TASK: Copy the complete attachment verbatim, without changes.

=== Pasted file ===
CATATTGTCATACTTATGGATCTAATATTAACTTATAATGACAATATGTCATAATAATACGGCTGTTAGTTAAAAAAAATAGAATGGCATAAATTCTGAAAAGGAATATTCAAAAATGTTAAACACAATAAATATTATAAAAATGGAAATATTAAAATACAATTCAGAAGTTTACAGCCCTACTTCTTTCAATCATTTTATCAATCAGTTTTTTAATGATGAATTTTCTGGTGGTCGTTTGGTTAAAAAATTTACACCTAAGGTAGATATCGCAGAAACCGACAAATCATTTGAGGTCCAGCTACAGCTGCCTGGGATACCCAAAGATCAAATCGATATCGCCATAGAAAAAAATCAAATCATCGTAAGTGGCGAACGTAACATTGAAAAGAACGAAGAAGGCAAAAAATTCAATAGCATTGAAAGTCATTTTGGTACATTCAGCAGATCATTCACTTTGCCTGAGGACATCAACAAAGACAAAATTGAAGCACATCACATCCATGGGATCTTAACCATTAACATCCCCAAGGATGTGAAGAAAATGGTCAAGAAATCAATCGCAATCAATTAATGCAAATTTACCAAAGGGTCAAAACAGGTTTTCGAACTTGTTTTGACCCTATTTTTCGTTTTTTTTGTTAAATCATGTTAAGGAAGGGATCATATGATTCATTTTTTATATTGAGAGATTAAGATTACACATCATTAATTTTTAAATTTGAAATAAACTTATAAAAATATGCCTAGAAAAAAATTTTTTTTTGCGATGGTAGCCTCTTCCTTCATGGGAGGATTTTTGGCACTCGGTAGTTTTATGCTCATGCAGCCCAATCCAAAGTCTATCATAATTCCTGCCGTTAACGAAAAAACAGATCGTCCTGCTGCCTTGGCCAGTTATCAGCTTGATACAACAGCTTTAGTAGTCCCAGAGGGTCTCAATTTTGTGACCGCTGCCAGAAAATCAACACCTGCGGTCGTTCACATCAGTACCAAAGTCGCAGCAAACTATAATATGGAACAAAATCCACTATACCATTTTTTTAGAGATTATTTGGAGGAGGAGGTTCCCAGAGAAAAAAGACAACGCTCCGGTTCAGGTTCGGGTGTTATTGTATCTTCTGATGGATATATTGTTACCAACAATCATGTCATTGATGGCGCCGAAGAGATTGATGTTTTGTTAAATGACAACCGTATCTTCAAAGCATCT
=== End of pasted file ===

CATATTGTCATACTTATGGATCTAATATTAACTTATAATGACAATATGTCATAATAATACGGCTGTTAGTTAAAAAAAATAGAATGGCATAAATTCTGAAAAGGAATATTCAAAAATGTTAAACACAATAAATATTATAAAAATGGAAATATTAAAATACAATTCAGAAGTTTACAGCCCTACTTCTTTCAATCATTTTATCAATCAGTTTTTTAATGATGAATTTTCTGGTGGTCGTTTGGTTAAAAAATTTACACCTAAGGTAGATATCGCAGAAACCGACAAATCATTTGAGGTCCAGCTACAGCTGCCTGGGATACCCAAAGATCAAATCGATATCGCCATAGAAAAAAATCAAATCATCGTAAGTGGCGAACGTAACATTGAAAAGAACGAAGAAGGCAAAAAATTCAATAGCATTGAAAGTCATTTTGGTACATTCAGCAGATCATTCACTTTGCCTGAGGACATCAACAAAGACAAAATTGAAGCACATCACATCCATGGGATCTTAACCATTAACATCCCCAAGGATGTGAAGAAAATGGTCAAGAAATCAATCGCAATCAATTAATGCAAATTTACCAAAGGGTCAAAACAGGTTTTCGAACTTGTTTTGACCCTATTTTTCGTTTTTTTTGTTAAATCATGTTAAGGAAGGGATCATATGATTCATTTTTTATATTGAGAGATTAAGATTACACATCATTAATTTTTAAATTTGAAATAAACTTATAAAAATATGCCTAGAAAAAAATTTTTTTTTGCGATGGTAGCCTCTTCCTTCATGGGAGGATTTTTGGCACTCGGTAGTTTTATGCTCATGCAGCCCAATCCAAAGTCTATCATAATTCCTGCCGTTAACGAAAAAACAGATCGTCCTGCTGCCTTGGCCAGTTATCAGCTTGATACAACAGCTTTAGTAGTCCCAGAGGGTCTCAATTTTGTGACCGCTGCCAGAAAATCAACACCTGCGGTCGTTCACATCAGTACCAAAGTCGCAGCAAACTATAATATGGAACAAAATCCACTATACCATTTTTTTAGAGATTATTTGGAGGAGGAGGTTCCCAGAGAAAAAAGACAACGCTCCGGTTCAGGTTCGGGTGTTATTGTATCTTCTGATGGATATATTGTTACCAACAATCATGTCATTGATGGCGCCGAAGAGATTGATGTTTTGTTAAATGACAACCGTATCTTCAAAGCATCT